The Cambridge Companion to the Literature of World War II

Author : Marina MacKay
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An overview of writing about the war from a global perspective, aimed at students of modern literature.

Gravity s Rainbow Domination and Freedom

Author : Luc Herman
File Size : 75.25 MB
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Silas Marner and Two Short Stories

Author : George Eliot
File Size : 23.73 MB
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George Eliot's third novel, "Silas Marner" (1861) is a powerful and moving tale about one man's journey from exile and loneliness to the warmth and joy of the family. The story opens as Silas Marner, falsely accused of theft, loses everything, including his faith in God. Embittered and alienated from his fellow man, he moves to the village of Raveloe, where he becomes a weaver. Taking refuge in his work, Silas slowly begins to accumulate gold--his only joy in life--until one day that too is stolen from him. Then one dark evening, a beautiful, golden-haired child, lost and seeing the light from Silas's cottage, toddles in through his doorway. As Silas grows to love the girl as if she were his own daughter, his life changes into something precious. But his happiness is threatened when the orphan's real father comes to claim the girl as his own, and Silas must face losing a treasure greater than all the gold in the world. This volume also includes two shorter works by Eliot--"The Lifted Veil", a dark Gothic fantasy about a morbid young clairvoyant, and "Brother Jacob", a deliciously satirical fable about a confectioner's apprentice.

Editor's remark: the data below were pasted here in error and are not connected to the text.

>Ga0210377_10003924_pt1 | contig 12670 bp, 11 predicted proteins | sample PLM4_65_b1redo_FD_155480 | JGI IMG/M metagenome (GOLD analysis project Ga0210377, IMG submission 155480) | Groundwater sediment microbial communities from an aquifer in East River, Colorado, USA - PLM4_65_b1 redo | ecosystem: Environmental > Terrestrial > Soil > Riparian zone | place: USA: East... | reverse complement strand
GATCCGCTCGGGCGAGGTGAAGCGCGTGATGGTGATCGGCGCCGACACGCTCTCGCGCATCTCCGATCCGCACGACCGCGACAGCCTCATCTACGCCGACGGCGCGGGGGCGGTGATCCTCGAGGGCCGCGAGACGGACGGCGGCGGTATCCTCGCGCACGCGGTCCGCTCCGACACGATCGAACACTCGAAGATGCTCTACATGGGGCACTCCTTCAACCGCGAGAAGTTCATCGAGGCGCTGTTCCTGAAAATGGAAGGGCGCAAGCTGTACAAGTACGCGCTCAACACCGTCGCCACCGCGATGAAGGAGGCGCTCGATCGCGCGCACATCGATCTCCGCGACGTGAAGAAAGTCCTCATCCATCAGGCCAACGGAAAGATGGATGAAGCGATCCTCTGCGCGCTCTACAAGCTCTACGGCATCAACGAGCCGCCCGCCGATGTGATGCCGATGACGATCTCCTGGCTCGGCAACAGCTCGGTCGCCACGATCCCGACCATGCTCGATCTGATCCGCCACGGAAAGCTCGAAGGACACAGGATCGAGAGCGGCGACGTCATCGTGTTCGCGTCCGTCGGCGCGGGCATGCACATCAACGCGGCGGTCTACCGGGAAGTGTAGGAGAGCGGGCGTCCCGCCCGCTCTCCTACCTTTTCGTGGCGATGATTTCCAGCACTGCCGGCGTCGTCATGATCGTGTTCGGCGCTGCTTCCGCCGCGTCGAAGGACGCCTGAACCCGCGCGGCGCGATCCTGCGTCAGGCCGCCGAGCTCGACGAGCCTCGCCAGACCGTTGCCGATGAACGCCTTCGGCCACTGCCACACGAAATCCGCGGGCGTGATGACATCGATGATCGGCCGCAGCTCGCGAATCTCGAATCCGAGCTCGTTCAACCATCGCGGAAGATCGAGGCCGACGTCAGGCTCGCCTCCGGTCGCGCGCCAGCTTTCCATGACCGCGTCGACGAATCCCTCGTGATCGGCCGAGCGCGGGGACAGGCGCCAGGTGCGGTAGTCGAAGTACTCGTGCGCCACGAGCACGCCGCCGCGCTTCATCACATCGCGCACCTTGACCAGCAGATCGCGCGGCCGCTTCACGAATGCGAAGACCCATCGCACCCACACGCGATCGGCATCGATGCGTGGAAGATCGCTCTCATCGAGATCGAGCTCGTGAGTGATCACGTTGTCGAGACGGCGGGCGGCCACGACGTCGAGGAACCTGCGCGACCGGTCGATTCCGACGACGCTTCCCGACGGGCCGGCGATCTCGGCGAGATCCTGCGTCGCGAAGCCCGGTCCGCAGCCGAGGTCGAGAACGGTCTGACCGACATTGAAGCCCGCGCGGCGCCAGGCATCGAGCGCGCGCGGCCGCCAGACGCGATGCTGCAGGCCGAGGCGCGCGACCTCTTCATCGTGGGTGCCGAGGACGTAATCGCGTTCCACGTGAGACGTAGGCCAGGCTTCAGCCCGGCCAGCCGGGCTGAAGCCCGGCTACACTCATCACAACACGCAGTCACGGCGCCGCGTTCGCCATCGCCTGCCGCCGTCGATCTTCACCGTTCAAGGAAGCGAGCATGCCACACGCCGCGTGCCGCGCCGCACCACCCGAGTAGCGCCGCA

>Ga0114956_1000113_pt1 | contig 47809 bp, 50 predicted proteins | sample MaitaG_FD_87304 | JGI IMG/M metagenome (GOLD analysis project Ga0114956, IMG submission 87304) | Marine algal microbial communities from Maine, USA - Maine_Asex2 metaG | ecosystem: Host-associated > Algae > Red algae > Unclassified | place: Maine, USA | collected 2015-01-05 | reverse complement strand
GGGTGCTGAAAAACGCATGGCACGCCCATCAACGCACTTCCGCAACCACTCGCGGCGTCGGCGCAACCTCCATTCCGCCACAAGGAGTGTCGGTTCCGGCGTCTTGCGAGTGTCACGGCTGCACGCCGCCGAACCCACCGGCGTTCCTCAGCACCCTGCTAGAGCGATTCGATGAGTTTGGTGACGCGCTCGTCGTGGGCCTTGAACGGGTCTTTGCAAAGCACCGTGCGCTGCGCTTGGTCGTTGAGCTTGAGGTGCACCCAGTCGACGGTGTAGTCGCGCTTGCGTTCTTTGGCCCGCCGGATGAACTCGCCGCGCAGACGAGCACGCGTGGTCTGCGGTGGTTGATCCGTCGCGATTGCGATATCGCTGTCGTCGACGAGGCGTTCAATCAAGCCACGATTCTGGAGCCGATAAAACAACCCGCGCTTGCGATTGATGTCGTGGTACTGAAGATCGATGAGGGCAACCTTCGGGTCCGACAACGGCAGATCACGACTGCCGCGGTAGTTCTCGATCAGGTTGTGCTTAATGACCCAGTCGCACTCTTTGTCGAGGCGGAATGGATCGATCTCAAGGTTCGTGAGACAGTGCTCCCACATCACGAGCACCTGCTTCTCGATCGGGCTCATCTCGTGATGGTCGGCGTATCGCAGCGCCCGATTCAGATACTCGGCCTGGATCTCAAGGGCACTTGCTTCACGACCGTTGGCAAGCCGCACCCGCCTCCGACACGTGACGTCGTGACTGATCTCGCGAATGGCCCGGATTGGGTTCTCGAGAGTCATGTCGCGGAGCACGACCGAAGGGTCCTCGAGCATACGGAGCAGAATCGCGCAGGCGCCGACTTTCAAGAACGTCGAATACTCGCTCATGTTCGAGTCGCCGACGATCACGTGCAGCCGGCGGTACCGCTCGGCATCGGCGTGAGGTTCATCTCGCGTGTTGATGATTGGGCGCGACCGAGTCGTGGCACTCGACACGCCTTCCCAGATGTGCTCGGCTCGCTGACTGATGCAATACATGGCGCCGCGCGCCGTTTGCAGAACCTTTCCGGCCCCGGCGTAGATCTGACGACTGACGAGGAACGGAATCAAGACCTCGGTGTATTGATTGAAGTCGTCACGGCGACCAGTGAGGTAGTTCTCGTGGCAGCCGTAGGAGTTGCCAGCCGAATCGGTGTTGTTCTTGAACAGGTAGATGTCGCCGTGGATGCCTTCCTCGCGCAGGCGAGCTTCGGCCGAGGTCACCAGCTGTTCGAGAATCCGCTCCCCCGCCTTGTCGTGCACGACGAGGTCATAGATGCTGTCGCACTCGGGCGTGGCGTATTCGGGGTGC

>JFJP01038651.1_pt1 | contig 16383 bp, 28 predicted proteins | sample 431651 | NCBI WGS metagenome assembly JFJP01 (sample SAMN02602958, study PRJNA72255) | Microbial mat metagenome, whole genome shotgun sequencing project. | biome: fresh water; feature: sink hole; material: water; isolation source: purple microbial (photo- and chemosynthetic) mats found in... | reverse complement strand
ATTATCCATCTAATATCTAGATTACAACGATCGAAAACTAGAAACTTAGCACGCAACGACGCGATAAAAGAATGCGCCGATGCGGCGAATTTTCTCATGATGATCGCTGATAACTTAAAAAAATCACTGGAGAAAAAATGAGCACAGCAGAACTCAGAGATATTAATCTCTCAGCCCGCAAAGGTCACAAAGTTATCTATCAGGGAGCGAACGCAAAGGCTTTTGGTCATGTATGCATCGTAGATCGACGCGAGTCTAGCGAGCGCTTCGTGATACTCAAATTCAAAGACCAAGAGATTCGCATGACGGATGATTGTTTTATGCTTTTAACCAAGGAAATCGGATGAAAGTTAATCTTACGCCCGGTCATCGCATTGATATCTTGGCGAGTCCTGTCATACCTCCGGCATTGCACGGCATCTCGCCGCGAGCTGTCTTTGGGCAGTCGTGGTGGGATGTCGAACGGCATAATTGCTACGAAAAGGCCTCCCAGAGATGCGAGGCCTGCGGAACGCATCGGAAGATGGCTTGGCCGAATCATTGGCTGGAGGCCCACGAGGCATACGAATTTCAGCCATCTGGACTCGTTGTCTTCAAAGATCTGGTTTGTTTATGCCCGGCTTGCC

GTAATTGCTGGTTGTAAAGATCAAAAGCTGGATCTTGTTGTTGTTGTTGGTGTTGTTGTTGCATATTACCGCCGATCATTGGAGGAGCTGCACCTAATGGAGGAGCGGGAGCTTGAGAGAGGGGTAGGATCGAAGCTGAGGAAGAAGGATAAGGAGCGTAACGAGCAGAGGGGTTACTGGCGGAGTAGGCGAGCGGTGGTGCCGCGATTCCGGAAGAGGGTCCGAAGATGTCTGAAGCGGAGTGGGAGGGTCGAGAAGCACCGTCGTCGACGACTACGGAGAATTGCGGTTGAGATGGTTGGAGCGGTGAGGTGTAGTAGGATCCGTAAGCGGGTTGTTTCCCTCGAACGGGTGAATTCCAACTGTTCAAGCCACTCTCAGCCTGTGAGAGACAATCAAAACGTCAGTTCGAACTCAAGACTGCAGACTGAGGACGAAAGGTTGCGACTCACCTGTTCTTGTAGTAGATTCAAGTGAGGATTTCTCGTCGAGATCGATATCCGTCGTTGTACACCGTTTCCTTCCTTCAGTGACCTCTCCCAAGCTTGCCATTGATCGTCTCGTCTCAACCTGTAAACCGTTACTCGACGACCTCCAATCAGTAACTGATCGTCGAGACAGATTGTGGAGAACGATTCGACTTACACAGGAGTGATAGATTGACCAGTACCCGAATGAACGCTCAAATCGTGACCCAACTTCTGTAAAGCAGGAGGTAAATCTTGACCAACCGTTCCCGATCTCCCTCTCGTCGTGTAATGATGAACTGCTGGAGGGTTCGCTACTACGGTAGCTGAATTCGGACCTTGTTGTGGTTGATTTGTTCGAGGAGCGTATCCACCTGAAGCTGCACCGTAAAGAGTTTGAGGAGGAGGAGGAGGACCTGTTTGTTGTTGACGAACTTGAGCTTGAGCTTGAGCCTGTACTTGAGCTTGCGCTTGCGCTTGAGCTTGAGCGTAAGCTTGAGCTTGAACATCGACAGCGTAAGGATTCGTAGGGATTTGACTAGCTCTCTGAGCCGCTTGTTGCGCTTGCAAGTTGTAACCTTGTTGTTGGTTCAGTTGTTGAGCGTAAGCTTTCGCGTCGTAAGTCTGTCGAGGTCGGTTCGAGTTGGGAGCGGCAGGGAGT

Thomas Pynchon s Narratives

Author : Alan W. Brownlie
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In his first three novels, Thomas Pynchon focuses in part on the inability to achieve reliable knowledge of the self and the world. As a consequence of this and of the events around which Pynchon builds these early novels, V., The Crying of Lot 49, and Gravity's Rainbow tend to be read as nihilistic. This book focuses on Pynchon's use of ideas of western history, philosophy, and science to arrive at a reading that suggests that Pynchon's project in these early novels is to provoke his readers into taking precisely the sort of personal and political action his characters cannot.

Modernism 1910 1945

Author : Jane Goldman
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This essential guide explores and celebrates the rise and development of modernist and avant-garde literatures and theories in the period 1910-1945, from Imagism to the Apocalypse movement. Jane Goldman charts transitions in writing, reading, performing and publishing practices, and in international groupings and regroupings of writers and artists, and interrogates the term 'Modernism' which labels the era. Goldman introduces students to the work of many canonical high modernist writers, such as Ezra Pound, T. S. Eliot, W. B. Yeats, James Joyce and Virginia Woolf, and samples the work of other important modernist figures, including Nathanael West, John Rodker, Aldous Huxley and the Harlem Renaissance poets.